On finance, particularly the new collective quantified goal (NCQG), Co-Facilitators Bhupender Yadav (India) and Chris Bowen (Australia) noted they had prepared text that could provide a structured approach to further the work of the ad hoc work programme for 2023 and enable a decision on the NCQG in 2024. They will meet with Heads of Delegation to hear parties’ views.

On Article 6 (cooperative implementation) and related issues, Co-Facilitator Grace Fu (Singapore) said new drafts with reduced options had been produced. She said technical-level negotiations would continue in the evening and night to find agreement on the remaining issues.

On the mitigation work programme, Co-Facilitator Dan Jørgensen (Denmark) observed that it was clear parties’ views remained divergent. He said the first round of consultations had resulted in the identification of possible landing zones: reassurance regarding mitigation ambition and the nationally determined nature of NDCs; a time frame until 2030; and a proposal for three decisions throughout the period which fit within the Global Stocktake cycle. Given the lack of agreement, the Co-Facilitators will circulate new drafts and consult on the entire text.

On finance for loss and damage, Co-Facilitators María Heloísa Rojas Corradi (Chile) and Jennifer Morgan (Germany) said they had produced draft text based on multiple bilateral consultations that would be made available shortly, and a meeting would be convened in the evening to hear parties’ reflections on the text.

Mohamed Nasr (COP Presidency) provided updates on the technical negotiations and consultations undertaken by the Presidency. He said that work had concluded on several items. He said new draft text would be circulated on national adaptation plans, and that consultations continued on matters relating to the least developed countries (LDCs). He noted ongoing technical work on finance, including on guidance to the Green Climate Fund and Global Environment Facility, matters related to the Standing Committee on Finance, and long-term finance. He said work is continuing on matters relating to the Clean Development Mechanism (CDM), Joint Implementation, Koronivia Joint Work on Agriculture (KJWA), response measures, and gender. He highlighted that on the second periodic review of the long-term global goal, the Presidency had circulated a bridging proposal.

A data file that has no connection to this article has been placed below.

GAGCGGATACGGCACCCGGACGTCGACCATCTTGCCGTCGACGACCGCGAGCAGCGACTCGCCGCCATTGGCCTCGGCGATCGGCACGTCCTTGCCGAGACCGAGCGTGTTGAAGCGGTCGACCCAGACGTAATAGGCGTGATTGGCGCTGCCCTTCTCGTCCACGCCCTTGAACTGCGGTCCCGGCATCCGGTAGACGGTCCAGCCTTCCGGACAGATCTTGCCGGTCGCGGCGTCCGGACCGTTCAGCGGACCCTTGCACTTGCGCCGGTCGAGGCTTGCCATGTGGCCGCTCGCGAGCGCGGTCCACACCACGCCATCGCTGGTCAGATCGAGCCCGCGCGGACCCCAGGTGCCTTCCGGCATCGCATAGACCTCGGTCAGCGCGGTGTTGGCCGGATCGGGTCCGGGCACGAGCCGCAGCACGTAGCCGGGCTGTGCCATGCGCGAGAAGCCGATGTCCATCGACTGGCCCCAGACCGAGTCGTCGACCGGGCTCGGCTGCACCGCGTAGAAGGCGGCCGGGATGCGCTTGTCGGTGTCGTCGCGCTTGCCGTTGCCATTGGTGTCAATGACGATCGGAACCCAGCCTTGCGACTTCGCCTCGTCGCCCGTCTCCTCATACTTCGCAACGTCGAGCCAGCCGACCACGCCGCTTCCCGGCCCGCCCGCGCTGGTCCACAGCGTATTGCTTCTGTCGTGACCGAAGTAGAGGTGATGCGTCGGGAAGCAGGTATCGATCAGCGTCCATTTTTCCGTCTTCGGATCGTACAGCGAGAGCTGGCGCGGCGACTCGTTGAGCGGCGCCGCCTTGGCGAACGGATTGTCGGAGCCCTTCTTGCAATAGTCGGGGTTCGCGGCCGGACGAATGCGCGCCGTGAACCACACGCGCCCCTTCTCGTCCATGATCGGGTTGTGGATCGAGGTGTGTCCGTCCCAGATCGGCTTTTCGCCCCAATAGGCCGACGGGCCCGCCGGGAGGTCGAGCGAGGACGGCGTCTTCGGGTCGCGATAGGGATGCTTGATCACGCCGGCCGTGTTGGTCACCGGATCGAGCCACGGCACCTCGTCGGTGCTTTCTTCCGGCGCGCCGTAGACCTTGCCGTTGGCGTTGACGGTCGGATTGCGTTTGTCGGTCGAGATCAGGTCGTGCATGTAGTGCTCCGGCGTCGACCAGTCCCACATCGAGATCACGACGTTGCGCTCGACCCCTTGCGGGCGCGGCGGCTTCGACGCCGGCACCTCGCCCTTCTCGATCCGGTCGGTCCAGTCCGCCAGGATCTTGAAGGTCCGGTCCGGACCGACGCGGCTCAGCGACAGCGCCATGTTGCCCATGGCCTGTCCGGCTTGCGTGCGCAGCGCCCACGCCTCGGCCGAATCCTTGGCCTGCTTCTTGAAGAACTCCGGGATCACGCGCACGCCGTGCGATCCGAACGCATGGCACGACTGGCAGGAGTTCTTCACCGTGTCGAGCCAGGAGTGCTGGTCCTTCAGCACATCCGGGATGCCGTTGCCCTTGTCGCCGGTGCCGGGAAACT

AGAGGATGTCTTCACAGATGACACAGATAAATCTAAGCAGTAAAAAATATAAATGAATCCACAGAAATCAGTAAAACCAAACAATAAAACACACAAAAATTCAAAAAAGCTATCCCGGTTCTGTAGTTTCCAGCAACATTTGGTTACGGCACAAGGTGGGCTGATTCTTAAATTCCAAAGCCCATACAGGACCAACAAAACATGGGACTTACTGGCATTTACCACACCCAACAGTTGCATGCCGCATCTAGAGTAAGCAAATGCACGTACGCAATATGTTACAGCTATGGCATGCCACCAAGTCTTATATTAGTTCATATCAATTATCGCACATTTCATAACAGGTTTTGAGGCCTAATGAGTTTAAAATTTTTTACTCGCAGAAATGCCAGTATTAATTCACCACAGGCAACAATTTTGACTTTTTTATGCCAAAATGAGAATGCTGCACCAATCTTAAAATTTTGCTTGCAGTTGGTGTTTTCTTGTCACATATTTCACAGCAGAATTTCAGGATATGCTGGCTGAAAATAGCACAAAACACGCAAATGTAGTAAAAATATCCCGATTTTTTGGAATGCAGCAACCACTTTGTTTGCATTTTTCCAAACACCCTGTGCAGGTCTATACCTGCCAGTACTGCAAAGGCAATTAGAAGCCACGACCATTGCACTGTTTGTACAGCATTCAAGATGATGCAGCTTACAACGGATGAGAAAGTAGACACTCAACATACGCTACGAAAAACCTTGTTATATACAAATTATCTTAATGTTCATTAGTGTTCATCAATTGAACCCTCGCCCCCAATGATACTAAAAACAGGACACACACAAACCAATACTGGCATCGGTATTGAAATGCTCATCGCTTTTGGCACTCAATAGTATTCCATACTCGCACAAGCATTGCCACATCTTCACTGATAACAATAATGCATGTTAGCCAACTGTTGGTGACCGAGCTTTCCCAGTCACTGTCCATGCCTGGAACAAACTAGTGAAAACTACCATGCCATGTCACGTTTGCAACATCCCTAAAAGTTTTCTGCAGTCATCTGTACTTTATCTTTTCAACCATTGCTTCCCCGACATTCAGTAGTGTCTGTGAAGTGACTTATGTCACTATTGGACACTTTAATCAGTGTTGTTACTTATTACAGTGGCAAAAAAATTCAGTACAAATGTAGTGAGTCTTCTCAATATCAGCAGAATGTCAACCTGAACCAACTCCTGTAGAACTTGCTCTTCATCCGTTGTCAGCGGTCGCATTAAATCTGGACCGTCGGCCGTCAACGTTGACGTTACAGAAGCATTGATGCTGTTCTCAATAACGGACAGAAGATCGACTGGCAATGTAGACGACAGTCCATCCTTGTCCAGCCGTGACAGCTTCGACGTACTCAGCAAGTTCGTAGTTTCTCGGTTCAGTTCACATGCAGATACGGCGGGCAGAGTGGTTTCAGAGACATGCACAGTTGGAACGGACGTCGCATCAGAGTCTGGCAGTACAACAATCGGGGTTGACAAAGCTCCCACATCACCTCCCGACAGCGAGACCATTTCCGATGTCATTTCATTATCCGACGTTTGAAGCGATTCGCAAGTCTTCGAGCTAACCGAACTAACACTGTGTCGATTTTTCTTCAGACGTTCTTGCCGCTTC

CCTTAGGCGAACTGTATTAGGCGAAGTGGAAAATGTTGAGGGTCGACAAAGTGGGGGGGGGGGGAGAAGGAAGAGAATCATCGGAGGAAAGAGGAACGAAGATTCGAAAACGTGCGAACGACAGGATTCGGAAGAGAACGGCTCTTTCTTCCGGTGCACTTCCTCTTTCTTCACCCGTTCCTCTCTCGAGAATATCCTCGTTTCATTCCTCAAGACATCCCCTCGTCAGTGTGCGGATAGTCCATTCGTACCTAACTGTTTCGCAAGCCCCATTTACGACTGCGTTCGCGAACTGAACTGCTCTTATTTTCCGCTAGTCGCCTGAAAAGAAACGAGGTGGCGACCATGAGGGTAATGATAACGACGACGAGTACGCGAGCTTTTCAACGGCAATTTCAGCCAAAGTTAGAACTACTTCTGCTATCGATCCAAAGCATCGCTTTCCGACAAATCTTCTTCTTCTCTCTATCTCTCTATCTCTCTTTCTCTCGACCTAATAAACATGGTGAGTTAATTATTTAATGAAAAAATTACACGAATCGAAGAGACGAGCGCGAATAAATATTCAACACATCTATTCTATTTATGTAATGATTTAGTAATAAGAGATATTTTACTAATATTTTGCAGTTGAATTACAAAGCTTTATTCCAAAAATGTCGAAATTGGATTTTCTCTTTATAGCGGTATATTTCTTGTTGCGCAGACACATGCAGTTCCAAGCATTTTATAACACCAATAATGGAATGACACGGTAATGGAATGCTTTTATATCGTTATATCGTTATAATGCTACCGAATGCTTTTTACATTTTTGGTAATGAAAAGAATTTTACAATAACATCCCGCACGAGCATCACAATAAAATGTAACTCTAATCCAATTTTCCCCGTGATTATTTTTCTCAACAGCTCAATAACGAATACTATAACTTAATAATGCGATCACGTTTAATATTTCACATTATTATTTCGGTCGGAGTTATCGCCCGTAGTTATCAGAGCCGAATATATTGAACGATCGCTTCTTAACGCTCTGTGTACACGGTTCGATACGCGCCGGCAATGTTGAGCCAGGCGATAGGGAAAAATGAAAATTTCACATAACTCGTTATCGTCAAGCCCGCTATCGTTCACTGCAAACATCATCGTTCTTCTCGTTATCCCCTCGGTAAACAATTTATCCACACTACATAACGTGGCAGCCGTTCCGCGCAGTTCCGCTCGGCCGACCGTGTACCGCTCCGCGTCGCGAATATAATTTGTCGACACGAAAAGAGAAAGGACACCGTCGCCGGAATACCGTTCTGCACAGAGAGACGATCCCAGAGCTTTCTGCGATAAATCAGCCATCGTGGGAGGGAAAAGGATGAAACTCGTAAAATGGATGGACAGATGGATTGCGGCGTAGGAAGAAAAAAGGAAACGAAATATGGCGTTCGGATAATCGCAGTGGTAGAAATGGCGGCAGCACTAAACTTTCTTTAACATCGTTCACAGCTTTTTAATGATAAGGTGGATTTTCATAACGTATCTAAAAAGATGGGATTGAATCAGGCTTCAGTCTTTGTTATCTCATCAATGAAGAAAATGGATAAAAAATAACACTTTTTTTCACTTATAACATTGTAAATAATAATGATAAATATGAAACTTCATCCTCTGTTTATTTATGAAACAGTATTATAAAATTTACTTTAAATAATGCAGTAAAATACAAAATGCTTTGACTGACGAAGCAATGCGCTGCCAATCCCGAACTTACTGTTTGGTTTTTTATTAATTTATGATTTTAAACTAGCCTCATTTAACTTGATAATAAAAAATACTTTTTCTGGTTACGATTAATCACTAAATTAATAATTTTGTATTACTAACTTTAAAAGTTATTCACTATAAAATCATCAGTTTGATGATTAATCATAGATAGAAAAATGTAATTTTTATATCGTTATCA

On presidency consultations, Nasr reported that streamlined cover decision text will be issued. He said views are divergent on the equitable geographical representation proposal by Georgia, the special needs and circumstances of Africa, and Article 2.1(c), among others.

UNFCCC Executive Secretary Simon Stiell called for building on all the work done before. Calling the conversation on finance for loss and damage long overdue, he said the outcome on this issue must be tangible, with clear timelines and milestones.

COP President Shoukry reported there would be another informal stocktaking on Friday, 18 November, followed by additional discussions with parties on the set of decisions to be resolved in a balanced manner. He said new cover decision text would be issued during the night.

The EU, supported by other developed countries, proposed to establish a response fund, under the CMA, for loss and damage for the most vulnerable countries, with a workplan to be agreed upon by the CMA and other efforts, including looking into debt and reforming MDBs. He also stressed as the “other side of the coin,” an outcome on the mitigation work programme that would include, inter alia: a phase-down of all fossil fuels; annual reports on the phase-down of unabated coal and phase-out of inefficient fossil fuel subsidies; and a request to strengthen and revisit NDCs in 2023.

Switzerland, for the ENVIRONMENTAL INTEGRITY GROUP, clarified its understanding that “flexibility” on loss and damage finance is contingent on a strong outcome on mitigation and that contributions to a fund would come from a broadened donor base of public and private sources and all countries with a capacity to provide support.

Pakistan, for the G-77/CHINA, underscored there are still many divergent views and unanswered questions on loss and damage finance and the success of COP 27 rests on a strong outcome on this issue.

Ghana, for the CLIMATE VULNERABLE FORUM, urged: the creation of a loss and damage finance facility under the COP and CMA; clear commitments for loss and damage funding; and resources from developed countries and others in a position to provide support.

Colombia, for the INDEPENDENT ALLIANCE OF LATIN AMERICA AND THE CARIBBEAN (AILAC), called for text on the EU’s proposal. She reported that the group had prepared text on debt relief which it viewed as crucial to helping create fiscal space for countries to undertake climate action.

Zambia, for the AFRICAN GROUP, said any package must include the GGA.